Many companies have licenses from a collective management organization for rights to use and share content within their organizations. Licensing expert Stephen Garfield explains how a collective license works.

Video Transcript
So, let’s say you’re a researcher in a pharmaceutical company and you’re working on a new diabetes drug. Well, obviously in the course of your research you’re working with content that has been created by others. You need that content to understand what the drug is, what it does, where you’re going with it, as well as to understand what research has been done and what the implications of that research are.
That information can come from a lot of different sources: it can come from scientific journals, it can come from books, it can come from online databases. And what you need is a reuse right. You need permission to be able to use that content in a way that really works for you and the company that you work for. You may need to do something as simple as make a photocopy of the article. You may need to email the article out to some of your colleagues so they have access to it. You may need to be able to store that content to refer back to it on a future date.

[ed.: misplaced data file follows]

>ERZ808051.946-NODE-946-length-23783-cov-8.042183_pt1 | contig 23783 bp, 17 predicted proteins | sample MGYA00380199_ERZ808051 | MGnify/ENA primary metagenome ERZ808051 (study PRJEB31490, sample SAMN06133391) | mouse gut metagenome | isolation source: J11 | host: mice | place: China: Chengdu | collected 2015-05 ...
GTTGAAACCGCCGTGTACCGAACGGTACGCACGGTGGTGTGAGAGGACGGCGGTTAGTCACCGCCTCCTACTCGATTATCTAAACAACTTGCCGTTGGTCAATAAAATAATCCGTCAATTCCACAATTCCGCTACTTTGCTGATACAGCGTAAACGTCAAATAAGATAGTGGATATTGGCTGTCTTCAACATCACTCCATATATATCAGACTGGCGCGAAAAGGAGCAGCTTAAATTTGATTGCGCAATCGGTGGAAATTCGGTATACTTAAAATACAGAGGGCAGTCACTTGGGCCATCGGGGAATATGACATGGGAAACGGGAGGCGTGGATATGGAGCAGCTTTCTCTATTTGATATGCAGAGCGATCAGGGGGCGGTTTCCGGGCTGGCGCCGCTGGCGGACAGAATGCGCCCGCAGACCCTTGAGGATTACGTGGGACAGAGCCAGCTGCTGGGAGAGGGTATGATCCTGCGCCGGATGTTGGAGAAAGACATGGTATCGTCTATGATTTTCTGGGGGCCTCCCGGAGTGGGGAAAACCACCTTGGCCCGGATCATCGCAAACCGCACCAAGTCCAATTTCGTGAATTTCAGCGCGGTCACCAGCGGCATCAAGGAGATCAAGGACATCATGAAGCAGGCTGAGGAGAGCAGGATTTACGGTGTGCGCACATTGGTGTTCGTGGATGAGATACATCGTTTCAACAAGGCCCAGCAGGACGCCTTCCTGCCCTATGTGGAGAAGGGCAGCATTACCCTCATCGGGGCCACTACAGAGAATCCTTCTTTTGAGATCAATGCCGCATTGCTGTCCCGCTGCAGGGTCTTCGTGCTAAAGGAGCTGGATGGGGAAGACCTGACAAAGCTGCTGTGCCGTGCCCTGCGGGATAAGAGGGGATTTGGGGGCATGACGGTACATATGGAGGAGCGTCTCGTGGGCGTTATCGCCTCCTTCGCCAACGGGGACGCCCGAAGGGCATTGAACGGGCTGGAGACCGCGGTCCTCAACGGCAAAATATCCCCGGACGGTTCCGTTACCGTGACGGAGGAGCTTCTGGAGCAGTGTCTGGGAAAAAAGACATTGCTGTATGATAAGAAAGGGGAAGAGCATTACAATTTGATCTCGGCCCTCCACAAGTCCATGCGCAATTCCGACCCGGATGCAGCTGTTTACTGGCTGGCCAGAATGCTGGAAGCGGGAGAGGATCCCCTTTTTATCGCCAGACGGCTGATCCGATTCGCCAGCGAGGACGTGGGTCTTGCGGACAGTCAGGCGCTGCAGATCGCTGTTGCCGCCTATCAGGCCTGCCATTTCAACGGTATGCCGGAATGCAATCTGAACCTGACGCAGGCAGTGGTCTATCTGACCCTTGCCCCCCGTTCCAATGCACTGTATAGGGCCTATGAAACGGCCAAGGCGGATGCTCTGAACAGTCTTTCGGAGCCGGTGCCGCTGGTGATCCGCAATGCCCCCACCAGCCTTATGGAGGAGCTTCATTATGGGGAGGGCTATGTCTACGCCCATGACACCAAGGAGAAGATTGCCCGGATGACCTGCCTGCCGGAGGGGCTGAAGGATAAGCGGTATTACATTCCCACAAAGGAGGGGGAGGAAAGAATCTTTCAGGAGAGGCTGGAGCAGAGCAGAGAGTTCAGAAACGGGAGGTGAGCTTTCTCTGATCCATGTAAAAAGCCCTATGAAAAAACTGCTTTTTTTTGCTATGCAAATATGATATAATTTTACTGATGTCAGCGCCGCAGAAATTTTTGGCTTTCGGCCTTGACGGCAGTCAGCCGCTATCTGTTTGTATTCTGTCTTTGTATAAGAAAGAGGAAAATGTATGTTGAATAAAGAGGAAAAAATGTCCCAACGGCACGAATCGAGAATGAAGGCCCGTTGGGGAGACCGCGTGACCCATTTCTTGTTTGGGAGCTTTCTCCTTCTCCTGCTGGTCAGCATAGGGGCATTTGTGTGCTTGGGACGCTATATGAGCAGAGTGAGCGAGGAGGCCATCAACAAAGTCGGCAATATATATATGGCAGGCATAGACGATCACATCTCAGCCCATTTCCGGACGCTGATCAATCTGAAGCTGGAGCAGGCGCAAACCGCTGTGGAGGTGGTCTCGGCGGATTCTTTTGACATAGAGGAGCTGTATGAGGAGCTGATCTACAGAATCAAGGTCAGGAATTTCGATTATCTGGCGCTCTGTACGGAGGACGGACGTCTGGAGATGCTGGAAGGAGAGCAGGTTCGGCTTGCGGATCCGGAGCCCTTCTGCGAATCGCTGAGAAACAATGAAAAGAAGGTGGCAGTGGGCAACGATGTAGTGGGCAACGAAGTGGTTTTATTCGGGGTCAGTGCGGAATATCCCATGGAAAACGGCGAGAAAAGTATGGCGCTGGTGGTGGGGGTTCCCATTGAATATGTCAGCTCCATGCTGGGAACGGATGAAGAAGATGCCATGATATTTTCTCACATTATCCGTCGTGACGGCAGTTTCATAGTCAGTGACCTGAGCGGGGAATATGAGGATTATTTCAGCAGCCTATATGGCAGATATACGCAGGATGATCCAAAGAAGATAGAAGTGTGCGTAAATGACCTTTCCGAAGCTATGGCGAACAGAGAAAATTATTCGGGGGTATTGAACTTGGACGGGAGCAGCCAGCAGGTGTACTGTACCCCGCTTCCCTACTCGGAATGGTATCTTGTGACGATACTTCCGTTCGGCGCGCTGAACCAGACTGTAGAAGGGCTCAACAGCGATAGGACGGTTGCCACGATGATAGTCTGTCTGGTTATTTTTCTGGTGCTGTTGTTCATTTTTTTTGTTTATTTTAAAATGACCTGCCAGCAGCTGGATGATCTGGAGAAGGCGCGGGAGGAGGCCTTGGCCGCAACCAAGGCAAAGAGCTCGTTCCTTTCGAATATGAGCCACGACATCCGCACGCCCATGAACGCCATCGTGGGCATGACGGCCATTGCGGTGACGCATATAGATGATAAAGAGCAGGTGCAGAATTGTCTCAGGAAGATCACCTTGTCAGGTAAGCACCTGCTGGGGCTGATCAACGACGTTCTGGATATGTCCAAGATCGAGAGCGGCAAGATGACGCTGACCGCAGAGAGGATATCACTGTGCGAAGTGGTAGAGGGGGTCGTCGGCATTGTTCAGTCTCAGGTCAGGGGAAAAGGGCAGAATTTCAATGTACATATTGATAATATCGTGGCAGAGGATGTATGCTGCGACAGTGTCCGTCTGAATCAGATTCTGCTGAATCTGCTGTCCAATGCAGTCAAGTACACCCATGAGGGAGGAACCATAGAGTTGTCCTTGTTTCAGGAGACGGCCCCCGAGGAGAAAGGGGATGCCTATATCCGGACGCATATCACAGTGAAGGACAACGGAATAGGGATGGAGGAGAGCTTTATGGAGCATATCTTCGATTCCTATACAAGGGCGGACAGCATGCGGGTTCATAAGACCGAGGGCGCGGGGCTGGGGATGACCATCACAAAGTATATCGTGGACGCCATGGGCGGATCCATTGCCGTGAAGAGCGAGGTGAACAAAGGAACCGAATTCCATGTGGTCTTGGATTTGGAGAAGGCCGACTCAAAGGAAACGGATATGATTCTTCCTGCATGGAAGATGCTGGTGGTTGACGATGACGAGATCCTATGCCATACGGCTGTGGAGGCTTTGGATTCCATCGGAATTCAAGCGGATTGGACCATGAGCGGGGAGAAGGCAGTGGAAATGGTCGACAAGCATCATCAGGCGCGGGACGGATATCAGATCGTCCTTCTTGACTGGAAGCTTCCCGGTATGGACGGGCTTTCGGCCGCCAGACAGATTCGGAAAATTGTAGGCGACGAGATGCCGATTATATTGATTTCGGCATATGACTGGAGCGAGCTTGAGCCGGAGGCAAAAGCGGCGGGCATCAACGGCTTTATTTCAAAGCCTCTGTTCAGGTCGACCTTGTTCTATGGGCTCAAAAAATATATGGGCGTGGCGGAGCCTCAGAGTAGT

The collective management organization steps in and actually provides you with the rights to be able to reuse the content from many different sources, providing the rights that are needed to allow you to do your job on a daily basis. Now many of you may actually have a collective management organization license today without even realizing it. But what that does is guarantees that you are using content with permission and don’t have to worry about copyright infringement.

Author: Stephen Garfield

Stephen Garfield joined CCC in 2005 and is the director of corporate account management. Stephen is responsible for the annual renewal of corporate licensing solutions, which today generate just over $150 million, as well as overseeing a strategic account management plan designed to help companies educate their employees on copyright law. 
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